The British Museum has a new small exhibition in Room 3 – the one on the right of the main entrance as you go in. It’s a screen painted by Toyoharu Utamaro depicting the courtesans of the Kado-Tamaya (The Jewel House on the Corner) waiting for customers. If you want to know what the life of a courtesan in eighteen century Japan was like, this is a good place to find out.
Pause here while I have a little rant. These women are courtesans (or prostitutes if we’re calling a spade a spade). They are not geisha. Geisha were skilled entertainers. At the end of a social evening they didn’t sleep with the customers, they went back to the geisha house, leaving the courtesans (oiran) to take over. Though elaborately dressed and trained in music, flower arranging and poetry, an oiran was basically a sex worker.
The exhibition is clear about the economics of the Yoshiwara, which was a licensed pleasure quarter in Edo, the forerunner of present day Tokyo. It was visited by samurai, who were the highest rank of Japanese society, and who might spend the equivalent of several thousand pounds on a night’s entertainment to cover food, drink, dancers, geisha and oiran.
It sounds glamorous, but girls who became oiran were often sold into prostitution by their impoverished families. The family got a lump sum; the girl worked for ten years to pay off the debt. It wasn’t much fun, despite the lovely clothes; malnutrition, disease, and pregnancy all took their toll.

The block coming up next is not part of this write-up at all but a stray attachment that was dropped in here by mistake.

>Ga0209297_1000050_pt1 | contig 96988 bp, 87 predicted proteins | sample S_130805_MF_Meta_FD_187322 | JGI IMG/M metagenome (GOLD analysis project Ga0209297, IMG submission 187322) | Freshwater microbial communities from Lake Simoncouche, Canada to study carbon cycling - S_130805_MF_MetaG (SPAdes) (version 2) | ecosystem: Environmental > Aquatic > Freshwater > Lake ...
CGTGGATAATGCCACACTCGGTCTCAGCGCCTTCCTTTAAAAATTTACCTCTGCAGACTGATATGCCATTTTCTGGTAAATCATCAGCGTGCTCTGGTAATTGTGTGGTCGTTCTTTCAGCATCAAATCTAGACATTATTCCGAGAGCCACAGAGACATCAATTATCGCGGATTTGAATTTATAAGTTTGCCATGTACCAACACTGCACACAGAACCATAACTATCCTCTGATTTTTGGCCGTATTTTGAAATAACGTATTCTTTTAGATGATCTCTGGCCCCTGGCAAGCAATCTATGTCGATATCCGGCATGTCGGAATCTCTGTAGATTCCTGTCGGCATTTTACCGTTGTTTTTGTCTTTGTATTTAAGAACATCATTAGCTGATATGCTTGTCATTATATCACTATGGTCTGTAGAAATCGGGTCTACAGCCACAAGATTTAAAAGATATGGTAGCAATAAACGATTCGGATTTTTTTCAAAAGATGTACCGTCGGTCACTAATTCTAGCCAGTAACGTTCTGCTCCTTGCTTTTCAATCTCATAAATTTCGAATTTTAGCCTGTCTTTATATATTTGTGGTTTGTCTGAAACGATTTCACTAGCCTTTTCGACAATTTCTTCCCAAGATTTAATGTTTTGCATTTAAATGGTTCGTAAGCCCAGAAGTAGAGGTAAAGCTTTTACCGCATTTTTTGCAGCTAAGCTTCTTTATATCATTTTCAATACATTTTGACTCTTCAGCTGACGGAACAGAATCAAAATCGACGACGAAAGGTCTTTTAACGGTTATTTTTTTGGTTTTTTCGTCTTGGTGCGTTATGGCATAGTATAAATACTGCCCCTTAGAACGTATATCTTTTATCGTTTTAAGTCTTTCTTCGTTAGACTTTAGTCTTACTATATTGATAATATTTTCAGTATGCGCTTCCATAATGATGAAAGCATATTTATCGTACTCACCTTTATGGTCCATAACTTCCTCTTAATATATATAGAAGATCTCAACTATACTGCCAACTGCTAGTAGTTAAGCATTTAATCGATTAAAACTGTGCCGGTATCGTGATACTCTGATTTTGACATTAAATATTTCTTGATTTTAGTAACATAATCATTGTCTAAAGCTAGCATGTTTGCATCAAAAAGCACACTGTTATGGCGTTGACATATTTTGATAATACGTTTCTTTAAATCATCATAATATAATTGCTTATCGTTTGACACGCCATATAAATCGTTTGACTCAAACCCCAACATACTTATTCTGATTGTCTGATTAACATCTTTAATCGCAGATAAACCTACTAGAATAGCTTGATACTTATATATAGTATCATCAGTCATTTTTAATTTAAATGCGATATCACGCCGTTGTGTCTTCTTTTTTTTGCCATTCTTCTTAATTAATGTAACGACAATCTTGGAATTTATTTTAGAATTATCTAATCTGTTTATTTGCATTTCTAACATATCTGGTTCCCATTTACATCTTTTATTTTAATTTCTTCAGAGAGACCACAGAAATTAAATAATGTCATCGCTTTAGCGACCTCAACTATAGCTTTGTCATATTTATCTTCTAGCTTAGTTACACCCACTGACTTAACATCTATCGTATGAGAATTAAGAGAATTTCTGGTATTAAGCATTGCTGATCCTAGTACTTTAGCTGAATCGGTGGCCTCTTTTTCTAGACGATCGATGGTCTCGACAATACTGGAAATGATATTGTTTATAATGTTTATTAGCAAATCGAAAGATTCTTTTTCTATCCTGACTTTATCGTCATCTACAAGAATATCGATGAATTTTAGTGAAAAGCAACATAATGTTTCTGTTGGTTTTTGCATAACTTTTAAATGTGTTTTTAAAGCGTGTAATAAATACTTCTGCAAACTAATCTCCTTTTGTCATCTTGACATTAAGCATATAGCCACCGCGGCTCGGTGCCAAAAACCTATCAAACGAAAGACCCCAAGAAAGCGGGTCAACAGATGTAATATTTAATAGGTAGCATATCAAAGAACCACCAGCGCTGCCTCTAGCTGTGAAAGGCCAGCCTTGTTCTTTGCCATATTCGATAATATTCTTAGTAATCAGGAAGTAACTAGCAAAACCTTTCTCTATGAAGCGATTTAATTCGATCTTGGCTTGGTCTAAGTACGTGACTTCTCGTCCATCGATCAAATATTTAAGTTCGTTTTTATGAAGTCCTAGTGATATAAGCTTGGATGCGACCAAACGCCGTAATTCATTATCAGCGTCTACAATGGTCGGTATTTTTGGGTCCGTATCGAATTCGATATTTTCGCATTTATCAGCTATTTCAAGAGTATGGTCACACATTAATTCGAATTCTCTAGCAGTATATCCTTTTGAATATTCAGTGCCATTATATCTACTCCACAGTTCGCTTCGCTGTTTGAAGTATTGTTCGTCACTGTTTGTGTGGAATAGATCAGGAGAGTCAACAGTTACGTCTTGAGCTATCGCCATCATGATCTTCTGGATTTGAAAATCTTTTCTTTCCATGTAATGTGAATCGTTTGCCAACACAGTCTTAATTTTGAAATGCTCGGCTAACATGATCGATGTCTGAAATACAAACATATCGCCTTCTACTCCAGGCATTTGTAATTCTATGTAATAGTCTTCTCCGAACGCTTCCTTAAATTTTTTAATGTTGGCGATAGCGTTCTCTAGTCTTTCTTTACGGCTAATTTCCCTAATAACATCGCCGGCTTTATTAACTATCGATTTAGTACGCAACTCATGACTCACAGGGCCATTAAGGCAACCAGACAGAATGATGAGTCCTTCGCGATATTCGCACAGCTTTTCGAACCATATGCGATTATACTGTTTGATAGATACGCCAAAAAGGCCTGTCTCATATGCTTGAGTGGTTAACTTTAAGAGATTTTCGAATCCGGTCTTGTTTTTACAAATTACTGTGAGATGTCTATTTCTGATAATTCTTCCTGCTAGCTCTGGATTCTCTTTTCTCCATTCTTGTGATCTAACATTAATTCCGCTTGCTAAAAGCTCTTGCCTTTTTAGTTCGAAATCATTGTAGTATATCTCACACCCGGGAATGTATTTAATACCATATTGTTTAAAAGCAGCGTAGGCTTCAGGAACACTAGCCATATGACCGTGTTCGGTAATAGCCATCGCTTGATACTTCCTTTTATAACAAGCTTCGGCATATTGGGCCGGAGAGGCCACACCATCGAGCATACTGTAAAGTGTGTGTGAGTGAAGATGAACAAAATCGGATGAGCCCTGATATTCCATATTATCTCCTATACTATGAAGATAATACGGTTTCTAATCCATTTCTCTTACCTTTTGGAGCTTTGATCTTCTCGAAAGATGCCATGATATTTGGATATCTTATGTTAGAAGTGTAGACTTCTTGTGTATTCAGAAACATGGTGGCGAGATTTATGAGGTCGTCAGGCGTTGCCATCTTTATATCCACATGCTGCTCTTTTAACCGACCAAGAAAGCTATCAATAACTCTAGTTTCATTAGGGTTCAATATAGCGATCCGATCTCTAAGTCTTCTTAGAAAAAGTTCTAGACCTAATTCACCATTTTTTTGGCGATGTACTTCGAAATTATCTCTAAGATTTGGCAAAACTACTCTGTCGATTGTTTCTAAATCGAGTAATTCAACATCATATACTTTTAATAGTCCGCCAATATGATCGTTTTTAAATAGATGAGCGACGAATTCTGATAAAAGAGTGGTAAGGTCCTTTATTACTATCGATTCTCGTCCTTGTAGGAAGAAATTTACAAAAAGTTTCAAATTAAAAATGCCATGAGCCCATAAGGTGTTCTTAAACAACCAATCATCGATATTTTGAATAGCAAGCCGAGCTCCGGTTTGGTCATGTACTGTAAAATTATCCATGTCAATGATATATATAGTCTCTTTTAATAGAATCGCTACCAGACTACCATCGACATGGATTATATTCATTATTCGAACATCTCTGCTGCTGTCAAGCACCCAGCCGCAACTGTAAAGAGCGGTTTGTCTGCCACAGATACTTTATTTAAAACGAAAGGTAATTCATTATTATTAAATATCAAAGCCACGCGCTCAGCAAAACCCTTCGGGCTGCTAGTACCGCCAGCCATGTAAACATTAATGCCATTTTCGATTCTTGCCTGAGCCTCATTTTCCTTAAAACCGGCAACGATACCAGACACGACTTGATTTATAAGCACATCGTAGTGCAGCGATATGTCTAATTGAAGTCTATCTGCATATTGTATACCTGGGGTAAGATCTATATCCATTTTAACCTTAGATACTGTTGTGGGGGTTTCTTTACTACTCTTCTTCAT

There were compensations – a high-class courtesan, whose good looks, charm and accomplishments brought her status and position might have a better life and even achieve the pinnacle of having her contract bought by an admirer, enabling her to leave the brothel.
This lady looks to have been pretty successful, judging by the many sumptuously-emproidered silk kimonos she wears layered on top of each other. They would all have been gifts from her patron, who would also supply kimonos for her attendants.
The screen shows five oiran and eight apprentices waiting for customers in a latticed display room, heated by a little charcoal brazier, suggesting the season is spring.
It was tedious waiting for customers. The girls on the screen pass the time by smoking, folding paper cranes, dressing a doll (maybe for the Doll’s Festival in March) like the one in the picture at the top of this post, playing the samisen or simply dozing off.
This is the high-status oiran, Komurasaki. Unfortunately we know nothing about her life.
The great thing about these small exhibitions in Room 3 (sponsored by the Asahi Shimbun) is that you can just pop in for a quick look on your way past and then head on to see the rest of the museum. The screen will be on show until 3rd November.
Oh, and by the way, in case you were wondering, Toyoharu Utamaro is not the great woodblock print artist Utamaro. That was Kitagawa Utamaro.